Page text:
Georgia

In 1905, Georgia became the first state to recognize a common law right of privacy, including the appropriation branch of that tort. It also recognizes a common law right of publicity.  

Statute 

NO

Common Law - Right of Publicity 

YES

The Supreme Court of Georgia recognizes a right of publicity at common law. The right of publicity is the right to the “exclusive use of [one’s] name and likeness.” Liability arises when an unauthorized use of a person’s name or likeness is made for the purposes of “financial gain.”

Bullard v. MRA Holding, LLC, 740 S.E.2d 622 (Ga. 2013)

Martin Luther King, Jr., Ctr. for Soc. Change v. Am. Heritage Prods., 296 S.E.2d 697 (Ga. 1982)

Cabaniss v. Hipsley, 151 S.E.2d 496 (Ga. Ct. App. 1966)

Toffoloni v. LFP Pub. Grp., LLC,572 F.3d 1201 (11th Cir. 2009)

Somerson v. McMahon, 956 F. Supp.2d 1345 (N.D. Ga. 2012)

Common Law - Right of Privacy-Appropriation Tort 

YES

Georgia’s Supreme Court was the first high court in the country to recognize the right to privacy, and did so in the context of a case in which a person’s likeness was appropriated without permission in an advertisement. 

Bullard v. MRA Holding, LLC, 740 S.E.2d 622 (Ga. 2013)

Martin Luther King, Jr., Ctr. for Soc. Change v. Am. Heritage Prods., 296 S.E.2d 697 (Ga. 1982)

Pavesich v. New England Life Ins. Co., 50 S.E. 68 (Ga. 1905)

Gettner v. Fitzgerald, 677 S.E.2d 149 (Ga. Ct. App. 2009)

Thomas v. Food Lion, LLC, 570 S.E.2d 18 (Ga. Ct. App. 2002)

Post-Mortem Right 

YES

The Georgia Supreme Court has held that the right of publicity survives death and is inheritable and devisable without regard to whether a person exploited the right prior to death.

Martin Luther King, Jr., Ctr. for Soc. Change v. Am. Heritage Prods., 296 S.E.2d 697 (Ga. 1982)

Bell v. Foster, 2013 WL 6229174 (N.D. Ga. 2013)

Toffoloni v. LFP Pub. Grp., LLC,572 F.3d 1201 (11th Cir. 2009)

Limits on Right 
Does the law require the plaintiff or identity-holder to be a celebrity or have a commercially valuable identity?

YES and NO

Georgia courts sometimes have suggested that an identity-holder needs a commercially valuable identity to bring a claim and noted that the right of publicity is reserved for public figures or celebrities. Even if a commercial value is required, the person need not have exploited that value to bring a claim.  The appropriation claim does not require that a person have a commercially valuable identity.

Bullard v. MRA Holding, LLC, 740 S.E.2d 622 (Ga. 2013)

Martin Luther King, Jr., Ctr. for Soc. Change v. Am. Heritage Prods., 296 S.E.2d 697 (Ga. 1982)

Pavesich v. New England Life Ins. Co., 50 S.E. 68 (Ga. 1905)

Pierson v. News Group Publications, Inc., 549 F. Supp. 635 (S.D. Ga. 1982) 

Does the law protect persona?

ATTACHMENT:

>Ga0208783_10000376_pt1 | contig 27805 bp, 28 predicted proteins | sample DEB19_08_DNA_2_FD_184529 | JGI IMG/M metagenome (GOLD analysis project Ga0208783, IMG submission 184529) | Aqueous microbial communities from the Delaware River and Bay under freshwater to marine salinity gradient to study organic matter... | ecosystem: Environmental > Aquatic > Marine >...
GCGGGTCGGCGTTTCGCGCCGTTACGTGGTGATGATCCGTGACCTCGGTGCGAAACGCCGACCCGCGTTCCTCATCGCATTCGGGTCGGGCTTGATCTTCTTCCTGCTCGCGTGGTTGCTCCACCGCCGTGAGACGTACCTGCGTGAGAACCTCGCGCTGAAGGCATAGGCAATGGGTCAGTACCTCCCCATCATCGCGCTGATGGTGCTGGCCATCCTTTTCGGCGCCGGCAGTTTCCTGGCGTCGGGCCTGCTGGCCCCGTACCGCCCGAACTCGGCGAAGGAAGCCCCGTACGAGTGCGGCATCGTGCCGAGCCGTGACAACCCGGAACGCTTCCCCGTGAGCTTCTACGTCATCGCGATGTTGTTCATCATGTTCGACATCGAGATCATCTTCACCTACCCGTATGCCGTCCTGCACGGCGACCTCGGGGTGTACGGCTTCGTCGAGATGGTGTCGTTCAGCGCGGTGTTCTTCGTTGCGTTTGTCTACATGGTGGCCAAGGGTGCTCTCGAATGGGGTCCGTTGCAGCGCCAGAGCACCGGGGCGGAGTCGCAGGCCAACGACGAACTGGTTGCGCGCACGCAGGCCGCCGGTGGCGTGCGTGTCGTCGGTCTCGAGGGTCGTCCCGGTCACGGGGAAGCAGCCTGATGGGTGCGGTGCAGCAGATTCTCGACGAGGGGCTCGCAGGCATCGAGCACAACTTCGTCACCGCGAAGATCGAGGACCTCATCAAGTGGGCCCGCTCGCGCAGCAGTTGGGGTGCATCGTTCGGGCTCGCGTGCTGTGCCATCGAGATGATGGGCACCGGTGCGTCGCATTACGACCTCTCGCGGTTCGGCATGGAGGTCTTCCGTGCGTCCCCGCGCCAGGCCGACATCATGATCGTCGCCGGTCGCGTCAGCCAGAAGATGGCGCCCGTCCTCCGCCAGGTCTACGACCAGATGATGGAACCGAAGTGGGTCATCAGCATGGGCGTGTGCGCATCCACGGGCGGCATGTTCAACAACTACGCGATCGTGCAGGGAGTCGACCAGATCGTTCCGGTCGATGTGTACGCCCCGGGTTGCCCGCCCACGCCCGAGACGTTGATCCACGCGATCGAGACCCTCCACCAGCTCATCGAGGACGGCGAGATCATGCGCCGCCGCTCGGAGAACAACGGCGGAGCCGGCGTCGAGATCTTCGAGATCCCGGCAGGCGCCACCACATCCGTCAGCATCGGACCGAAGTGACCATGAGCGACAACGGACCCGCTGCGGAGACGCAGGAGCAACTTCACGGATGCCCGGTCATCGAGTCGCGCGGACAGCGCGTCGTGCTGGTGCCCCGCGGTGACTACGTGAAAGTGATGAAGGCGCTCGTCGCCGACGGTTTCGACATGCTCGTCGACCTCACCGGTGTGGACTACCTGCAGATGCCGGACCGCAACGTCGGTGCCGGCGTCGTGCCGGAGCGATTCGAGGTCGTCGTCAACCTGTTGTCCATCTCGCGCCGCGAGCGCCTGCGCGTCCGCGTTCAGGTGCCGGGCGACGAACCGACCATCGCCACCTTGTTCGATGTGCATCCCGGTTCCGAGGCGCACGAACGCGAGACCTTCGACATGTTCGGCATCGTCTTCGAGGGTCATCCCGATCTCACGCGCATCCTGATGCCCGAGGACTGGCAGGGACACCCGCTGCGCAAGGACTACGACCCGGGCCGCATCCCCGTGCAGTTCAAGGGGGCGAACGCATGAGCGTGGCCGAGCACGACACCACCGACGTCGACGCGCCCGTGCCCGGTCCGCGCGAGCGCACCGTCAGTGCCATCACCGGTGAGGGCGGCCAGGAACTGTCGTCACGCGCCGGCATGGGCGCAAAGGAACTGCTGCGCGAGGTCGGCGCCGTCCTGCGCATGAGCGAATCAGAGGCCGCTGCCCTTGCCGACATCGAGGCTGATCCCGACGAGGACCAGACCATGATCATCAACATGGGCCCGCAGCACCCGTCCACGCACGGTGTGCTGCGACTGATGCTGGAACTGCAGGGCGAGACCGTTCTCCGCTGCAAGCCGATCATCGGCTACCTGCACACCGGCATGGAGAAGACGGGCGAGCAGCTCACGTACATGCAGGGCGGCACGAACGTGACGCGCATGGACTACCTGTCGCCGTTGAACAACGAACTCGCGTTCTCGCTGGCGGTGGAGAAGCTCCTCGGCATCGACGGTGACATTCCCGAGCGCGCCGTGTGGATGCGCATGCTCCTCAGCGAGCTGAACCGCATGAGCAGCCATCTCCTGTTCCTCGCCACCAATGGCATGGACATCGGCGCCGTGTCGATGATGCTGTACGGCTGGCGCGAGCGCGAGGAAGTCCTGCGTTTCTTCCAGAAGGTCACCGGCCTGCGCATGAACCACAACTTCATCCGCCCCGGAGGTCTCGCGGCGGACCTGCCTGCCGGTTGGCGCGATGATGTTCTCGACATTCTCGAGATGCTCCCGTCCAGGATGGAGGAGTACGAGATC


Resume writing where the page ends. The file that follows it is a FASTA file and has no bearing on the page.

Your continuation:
UNCLEAR

Georgia cases consistently refer to “name and likeness,” but one state appellate court has broadened this out to include “identity, picture, papers, name or signature.”  One recent decision by an appellate court suggests that the use of a trade name may give rise to a right of publicity claim.  This same appellate court also endorsed decisions from other jurisdictions that have allowed broad claims based on uses of an individual’s persona.

Martin Luther King, Jr., Ctr. for Soc. Change v. Am. Heritage Prods., 296 S.E.2d 697 (Ga. 1982)

Shiho Seki v. Groupon, Inc., __ S.E.2d __, 2015 WL 4317129 (Ga. Ct. App. July 16, 2015)

Whisper Wear, Inc. v. Morgan, 627 S.E.2d 178 (Ga. Ct. App. 2006)

Is Liability Limited to Uses on Commercial Advertising or Commercial Speech?

NO

The use must be for some sort of “financial gain,” but need not be in advertising or commercial speech.  Claims have been allowed in the context of a bust of a civil rights leader, postcards, and magazines.

Martin Luther King, Jr., Ctr. for Soc. Change v. Am. Heritage Prods., 296 S.E.2d 697 (Ga. 1982)

McQueen v. Wilson, 161 S.E.2d 63, rev’d on other grounds, 162 S.E.2d 313 (Ga. Ct. App. 1968)

Pavesich v. New England Life Ins. Co., 50 S.E. 68 (Ga. 1905)

Toffoloni v. LFP Pub. Grp., LLC,572 F.3d 1201 (11th Cir. 2009) 

First Amendment Analysis 

Georgia courts have recognized that the First Amendment limits the right of publicity. Georgia, has not adopted a unique test for balancing the First Amendment and the right of publicity, but it has long recognized a newsworthiness defense. Georgia sits in the Eleventh Circuit which also has recognized newsworthiness and First Amendment defenses in the context of Georgia’s right of publicity. A federal district court also has suggested that most uses in expressive works will be protected from right of publicity claims by the First Amendment.

Martin Luther King, Jr., Ctr. for Soc. Change v. Am. Heritage Prods., 296 S.E.2d 697 (Ga. 1982)

Waters v. Fleetwood, 91 S.E.2d 344 (Ga. 1956)

Pavesich v. New England Life Ins. Co., 50 S.E. 68 (Ga. 1905)

Toffoloni v. LFP Pub. Grp., LLC,572 F.3d 1201 (11th Cir. 2009)

Somerson v. World Wrestling Entertainment, Inc., 956 F. Supp. 2d 1360 (N.D. Ga. 2013)

Thoroughbred Legends, LLC v. The Walt Disney Co., 2008 WL 616253 (N.D. Ga., 2008)

Other Commentary 

A federal district court has held that Georgia’s right of publicity is preempted by copyright law, at least when the plaintiff’s claim is based on the use of his image in a copyrighted recording.

Somerson v. McMahon, 956 F.Supp.2d 1345 (N.D. Ga. 2012) 

Page last updated on: September 24, 2015

The Book

Privacy Reimagined For A Public World

THE RIGHT OF PUBLICITY: Privacy Reimagined for a Public World

This book from Harvard University Press by Professor Jennifer Rothman traces the history and development of the right of publicity and its current collision course with individual liberty, free speech and copyright law.

Now Available

Available at Amazon Buy Now At Barnes & Noble

Also available at Target and Walmart